Saturday, January 20, 2018

January: The Dead Season

I remember that when I first moved here, my Kreyol teacher told me that Haitians call January the dead season.  The festivities of Christmas and Independence Day (January 1st) are over, it's the middle of the dry season, and it's cold (well, what passes for cold in the Caribbean).

I find the weather this time of year pretty nearly perfect, and there's certainly no Seasonal Affective Disorder to worry about, because the sun is shining brightly every day.  But January is rough, anyway, for a couple of reasons. 
Photo from my walk this morning - look at that sky!

First, January 12th, 2010, was the date of the earthquake.  That's what we call it, the earthquake, as though there's only ever been one.  Or, in Kreyol, goudou goudou, after the sound it made when all the concrete buildings shook and many of them fell down.  On the first day of January, we eat pumpkin soup, the traditional New Year's dish, and that's great, and then soon enough we go back to work and spend the next few days gearing up for the anniversary, which, even eight years later, is so overwhelming and sad.  Even after the day itself is past, we remember the days that followed that one, days of aftershocks and fear.

(This year, there was the additional joy of hearing nasty things said about Haiti, again and again.  Did he say it or not?  It almost doesn't even matter, because whether he did or not, we had to keep hearing about it, and I had occasion to tell my middle schoolers that we don't use that kind of language in my classroom, even if it is on the news.)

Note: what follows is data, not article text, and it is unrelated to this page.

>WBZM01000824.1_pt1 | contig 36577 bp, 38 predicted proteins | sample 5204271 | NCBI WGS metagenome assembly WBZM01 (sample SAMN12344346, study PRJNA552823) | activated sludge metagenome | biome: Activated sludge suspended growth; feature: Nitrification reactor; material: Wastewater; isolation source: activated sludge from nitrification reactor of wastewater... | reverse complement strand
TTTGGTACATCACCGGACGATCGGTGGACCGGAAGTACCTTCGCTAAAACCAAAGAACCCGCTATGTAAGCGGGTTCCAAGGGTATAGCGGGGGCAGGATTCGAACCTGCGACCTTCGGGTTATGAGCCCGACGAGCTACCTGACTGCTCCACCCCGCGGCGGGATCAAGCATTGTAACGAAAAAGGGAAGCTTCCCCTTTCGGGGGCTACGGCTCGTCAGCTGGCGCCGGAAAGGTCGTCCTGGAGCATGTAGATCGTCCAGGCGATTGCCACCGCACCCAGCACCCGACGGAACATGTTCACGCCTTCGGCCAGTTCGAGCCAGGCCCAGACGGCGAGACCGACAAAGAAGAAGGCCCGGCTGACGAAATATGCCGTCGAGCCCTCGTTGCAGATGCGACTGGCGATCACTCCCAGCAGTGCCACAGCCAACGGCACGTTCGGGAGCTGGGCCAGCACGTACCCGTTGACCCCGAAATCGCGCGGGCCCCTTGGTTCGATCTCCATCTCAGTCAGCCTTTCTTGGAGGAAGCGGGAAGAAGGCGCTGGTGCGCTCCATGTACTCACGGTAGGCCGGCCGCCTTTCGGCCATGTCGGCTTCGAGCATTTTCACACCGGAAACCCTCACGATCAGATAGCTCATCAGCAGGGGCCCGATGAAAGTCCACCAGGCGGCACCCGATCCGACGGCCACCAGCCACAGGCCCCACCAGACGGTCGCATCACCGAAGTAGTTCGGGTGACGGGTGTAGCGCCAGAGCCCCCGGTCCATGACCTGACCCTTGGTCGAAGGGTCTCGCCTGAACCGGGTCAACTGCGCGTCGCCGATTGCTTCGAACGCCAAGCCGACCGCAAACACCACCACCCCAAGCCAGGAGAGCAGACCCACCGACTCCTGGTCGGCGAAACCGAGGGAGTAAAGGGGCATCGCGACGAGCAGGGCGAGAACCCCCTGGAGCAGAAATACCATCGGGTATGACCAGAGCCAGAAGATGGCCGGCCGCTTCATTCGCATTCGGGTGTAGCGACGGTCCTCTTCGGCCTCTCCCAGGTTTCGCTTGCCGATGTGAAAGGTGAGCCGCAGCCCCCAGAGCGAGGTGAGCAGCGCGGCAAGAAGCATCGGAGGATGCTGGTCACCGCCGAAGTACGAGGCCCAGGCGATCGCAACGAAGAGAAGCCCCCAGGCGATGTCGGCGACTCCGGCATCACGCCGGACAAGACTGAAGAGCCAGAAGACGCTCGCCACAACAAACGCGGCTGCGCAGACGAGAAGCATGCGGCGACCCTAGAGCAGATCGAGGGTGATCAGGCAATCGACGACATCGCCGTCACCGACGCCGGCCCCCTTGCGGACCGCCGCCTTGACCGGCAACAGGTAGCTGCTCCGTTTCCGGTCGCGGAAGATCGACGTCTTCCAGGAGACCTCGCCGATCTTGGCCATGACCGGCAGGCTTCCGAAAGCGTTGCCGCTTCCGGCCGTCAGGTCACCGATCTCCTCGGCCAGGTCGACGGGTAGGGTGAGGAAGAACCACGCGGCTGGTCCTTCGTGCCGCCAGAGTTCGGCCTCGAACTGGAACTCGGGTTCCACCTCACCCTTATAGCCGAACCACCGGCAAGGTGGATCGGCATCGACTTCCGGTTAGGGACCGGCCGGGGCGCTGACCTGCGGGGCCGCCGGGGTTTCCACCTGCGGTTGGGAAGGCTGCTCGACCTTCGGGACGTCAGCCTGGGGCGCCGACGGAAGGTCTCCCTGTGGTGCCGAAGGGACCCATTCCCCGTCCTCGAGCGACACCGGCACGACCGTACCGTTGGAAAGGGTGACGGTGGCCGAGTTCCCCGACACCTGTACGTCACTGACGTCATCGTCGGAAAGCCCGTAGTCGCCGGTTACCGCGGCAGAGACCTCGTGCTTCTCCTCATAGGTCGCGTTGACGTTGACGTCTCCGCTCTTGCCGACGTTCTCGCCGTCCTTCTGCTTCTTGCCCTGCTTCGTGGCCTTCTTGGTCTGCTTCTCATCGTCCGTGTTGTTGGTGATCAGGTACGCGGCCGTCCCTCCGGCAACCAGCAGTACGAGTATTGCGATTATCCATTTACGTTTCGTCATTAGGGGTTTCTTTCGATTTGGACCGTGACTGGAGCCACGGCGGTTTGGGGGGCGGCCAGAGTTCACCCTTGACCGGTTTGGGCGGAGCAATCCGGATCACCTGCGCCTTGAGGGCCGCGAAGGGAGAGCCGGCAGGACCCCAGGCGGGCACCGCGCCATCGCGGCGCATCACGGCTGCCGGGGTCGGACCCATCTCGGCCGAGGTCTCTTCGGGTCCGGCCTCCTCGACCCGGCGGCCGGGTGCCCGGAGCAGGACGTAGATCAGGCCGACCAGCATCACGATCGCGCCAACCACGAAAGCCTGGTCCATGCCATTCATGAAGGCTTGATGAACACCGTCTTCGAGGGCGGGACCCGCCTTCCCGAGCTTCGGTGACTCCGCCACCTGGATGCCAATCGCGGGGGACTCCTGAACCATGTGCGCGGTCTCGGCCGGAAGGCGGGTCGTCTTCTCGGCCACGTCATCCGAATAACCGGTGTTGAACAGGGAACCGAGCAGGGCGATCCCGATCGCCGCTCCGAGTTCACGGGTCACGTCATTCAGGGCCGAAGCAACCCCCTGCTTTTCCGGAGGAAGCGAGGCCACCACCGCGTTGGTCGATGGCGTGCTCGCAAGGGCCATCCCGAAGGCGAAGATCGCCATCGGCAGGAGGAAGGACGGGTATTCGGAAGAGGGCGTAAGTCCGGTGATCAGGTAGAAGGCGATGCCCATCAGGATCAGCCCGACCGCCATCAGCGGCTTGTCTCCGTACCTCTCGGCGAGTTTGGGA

The second reason January is rough is that at work we have to declare our intentions for next year; are we coming back or should they advertise our jobs?  So this is the time when we start learning which of our friends are leaving.  One of my best friends of many years moved away without warning in the summer, due to her husband's health issues.  Now, more will go.  This makes me sad every year.  And again this year.

It's tempting to say, "That's it, I'm not ever making any friends again; instead I will go live in a cave and have no further interaction with human beings, thus sparing myself heartache in future."  Instead of doing that (which seems like a really good idea to me), I am attempting to continue being nice to people in the hopes that some of them might not move away.  Losing people is hard, and it doesn't get any easier as I get older; it gets harder and I seem to recover from it more slowly.

Welcome to the dead season.  At least the weather is perfect!

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